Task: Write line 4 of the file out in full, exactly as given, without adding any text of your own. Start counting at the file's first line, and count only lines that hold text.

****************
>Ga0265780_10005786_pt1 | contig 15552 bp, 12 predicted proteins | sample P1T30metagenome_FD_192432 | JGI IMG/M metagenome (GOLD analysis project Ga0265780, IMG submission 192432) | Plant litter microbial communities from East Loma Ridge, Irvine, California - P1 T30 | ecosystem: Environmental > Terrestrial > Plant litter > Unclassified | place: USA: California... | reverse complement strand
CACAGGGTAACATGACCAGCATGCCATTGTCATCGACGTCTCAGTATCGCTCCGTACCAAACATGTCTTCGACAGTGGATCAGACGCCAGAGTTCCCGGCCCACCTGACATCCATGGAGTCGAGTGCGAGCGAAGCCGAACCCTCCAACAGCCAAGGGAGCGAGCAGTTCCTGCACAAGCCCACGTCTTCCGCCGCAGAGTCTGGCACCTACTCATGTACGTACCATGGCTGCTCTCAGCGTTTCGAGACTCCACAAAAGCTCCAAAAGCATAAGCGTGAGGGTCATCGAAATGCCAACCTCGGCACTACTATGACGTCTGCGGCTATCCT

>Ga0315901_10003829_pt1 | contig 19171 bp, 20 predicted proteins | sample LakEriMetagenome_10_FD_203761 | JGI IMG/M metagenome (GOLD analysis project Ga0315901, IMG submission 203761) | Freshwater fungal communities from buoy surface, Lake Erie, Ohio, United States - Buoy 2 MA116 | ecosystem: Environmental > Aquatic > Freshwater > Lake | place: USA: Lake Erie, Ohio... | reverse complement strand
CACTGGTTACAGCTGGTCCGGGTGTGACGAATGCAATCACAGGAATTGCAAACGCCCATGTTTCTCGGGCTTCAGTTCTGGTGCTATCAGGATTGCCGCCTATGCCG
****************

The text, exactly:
CACTGGTTACAGCTGGTCCGGGTGTGACGAATGCAATCACAGGAATTGCAAACGCCCATGTTTCTCGGGCTTCAGTTCTGGTGCTATCAGGATTGCCGCCTATGCCG